Needling is an innovative and highly effective treatment for stubborn and recalcitrant verrucae. Most treatments, like freezing, burning, or chemical caustics work by creating a thermal or chemical burn in and around the verruca. This increases the chance of the verruca resolving by creating lots of inflammation and swelling around the area.
Needling is different. By disrupting each individual papilli in the verruca and creating a portal from the viral tissue to the adipose tissue, It allows the immune system to attack the lesion directly. In this way treating a single lesion (usually the “mother” lesion) can cause spontaneous remission in any / all satellite lesions. It has been reported to be highly effective, even for longstanding lesions of ten years or more and has been effective when other treatments have failed.
Unlike treatments like caustics, which can need dozens of applications to be effective (involving considerable inconvenience and cost), needling only requires one, very occasionally two, applications making ideal for busy people. It also requires no bulky dressing to be left on, you can go swimming the next day if you like!
It is carried out painlessly under local anesthetic and most people report only minor soreness for a few days.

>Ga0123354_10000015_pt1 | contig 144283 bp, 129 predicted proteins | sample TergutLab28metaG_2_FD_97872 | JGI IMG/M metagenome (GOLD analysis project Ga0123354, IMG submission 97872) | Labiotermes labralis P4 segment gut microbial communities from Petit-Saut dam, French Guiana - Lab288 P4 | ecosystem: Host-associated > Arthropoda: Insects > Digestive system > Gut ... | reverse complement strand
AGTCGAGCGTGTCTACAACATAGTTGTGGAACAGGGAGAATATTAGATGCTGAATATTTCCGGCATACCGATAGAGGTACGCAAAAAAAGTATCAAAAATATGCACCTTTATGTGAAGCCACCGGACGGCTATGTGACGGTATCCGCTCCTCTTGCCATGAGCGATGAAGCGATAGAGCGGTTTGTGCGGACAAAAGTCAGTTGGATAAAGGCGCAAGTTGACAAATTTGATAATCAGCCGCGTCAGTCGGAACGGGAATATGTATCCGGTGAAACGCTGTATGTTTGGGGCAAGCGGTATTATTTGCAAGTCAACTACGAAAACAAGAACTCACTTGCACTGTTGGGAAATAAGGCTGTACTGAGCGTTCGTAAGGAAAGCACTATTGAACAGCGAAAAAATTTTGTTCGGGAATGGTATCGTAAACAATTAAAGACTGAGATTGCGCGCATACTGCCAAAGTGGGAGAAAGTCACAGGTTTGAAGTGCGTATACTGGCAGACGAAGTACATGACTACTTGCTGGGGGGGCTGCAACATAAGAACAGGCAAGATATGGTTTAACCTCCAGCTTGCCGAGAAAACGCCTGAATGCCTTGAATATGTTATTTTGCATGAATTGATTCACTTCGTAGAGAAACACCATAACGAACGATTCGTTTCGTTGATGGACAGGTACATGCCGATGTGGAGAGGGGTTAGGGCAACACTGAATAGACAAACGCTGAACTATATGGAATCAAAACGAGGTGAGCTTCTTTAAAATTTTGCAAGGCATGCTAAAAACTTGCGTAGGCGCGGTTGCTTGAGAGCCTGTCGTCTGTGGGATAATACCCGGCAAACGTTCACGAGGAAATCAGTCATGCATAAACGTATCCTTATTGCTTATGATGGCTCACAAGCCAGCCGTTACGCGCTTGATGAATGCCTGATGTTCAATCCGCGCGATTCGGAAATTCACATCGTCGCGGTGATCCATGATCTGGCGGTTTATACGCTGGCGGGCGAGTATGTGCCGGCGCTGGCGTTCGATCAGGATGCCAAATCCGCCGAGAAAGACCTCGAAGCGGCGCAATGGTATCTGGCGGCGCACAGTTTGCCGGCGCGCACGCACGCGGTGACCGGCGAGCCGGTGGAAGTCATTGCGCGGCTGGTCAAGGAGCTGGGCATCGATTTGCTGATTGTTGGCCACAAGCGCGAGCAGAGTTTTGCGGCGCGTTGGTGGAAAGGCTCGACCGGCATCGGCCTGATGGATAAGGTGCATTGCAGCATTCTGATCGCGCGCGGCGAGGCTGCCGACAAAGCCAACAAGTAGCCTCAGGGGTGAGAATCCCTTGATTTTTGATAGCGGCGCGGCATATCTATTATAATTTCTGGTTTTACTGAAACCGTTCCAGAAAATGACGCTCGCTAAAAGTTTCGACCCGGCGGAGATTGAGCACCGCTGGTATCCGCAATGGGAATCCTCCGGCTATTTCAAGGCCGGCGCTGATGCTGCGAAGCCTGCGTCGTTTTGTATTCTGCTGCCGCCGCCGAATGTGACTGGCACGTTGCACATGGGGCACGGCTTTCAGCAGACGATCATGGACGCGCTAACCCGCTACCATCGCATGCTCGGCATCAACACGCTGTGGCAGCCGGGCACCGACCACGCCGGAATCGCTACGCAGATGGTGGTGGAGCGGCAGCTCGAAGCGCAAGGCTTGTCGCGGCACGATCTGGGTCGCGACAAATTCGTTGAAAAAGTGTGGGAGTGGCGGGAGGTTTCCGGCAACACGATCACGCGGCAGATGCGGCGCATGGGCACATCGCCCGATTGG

We’re so confident in the effectiveness of this treatment that if it does not work first time, we’ll do the second application absolutely free. That’s how good this treatment is.
Needling has been around for 40 years. It was first described in a medical journal in America in 1969 and is used routinely on that side of the Atlantic. It has only recently crossed the water, which is why very few Podiatrists offer it.
If you have a verruca you had given up on ever getting rid of, don’t waste any more money at the chemist! Call for an assessment appointment now and sort it out once and for all!
More on verrucae…
A plantar wart, also known as “Verruca plantaris” is a wart caused by the human papillomavirus (HPV) occurring on the sole or toes of the foot. Plantar warts are usually self-limiting, but should be treated to lessen symptoms (which may include pain), decrease duration, and reduce transmission.
It is estimated that 7–10% of the population is infected. Infection typically occurs from moist walking surfaces such as showers or swimming pools. The virus can survive many months without a host, making it highly contagious.
After infection, warts may not become visible for several weeks or months. Because of pressure on the sole of the foot or finger, the wart is pushed inward and a layer of hard skin may form over the wart. A plantar wart can be painful if left untreated.
Warts may spread through autoinoculation, by infecting nearby skin or by infecting walking surfaces. They may fuse or develop into clusters called mosaic warts.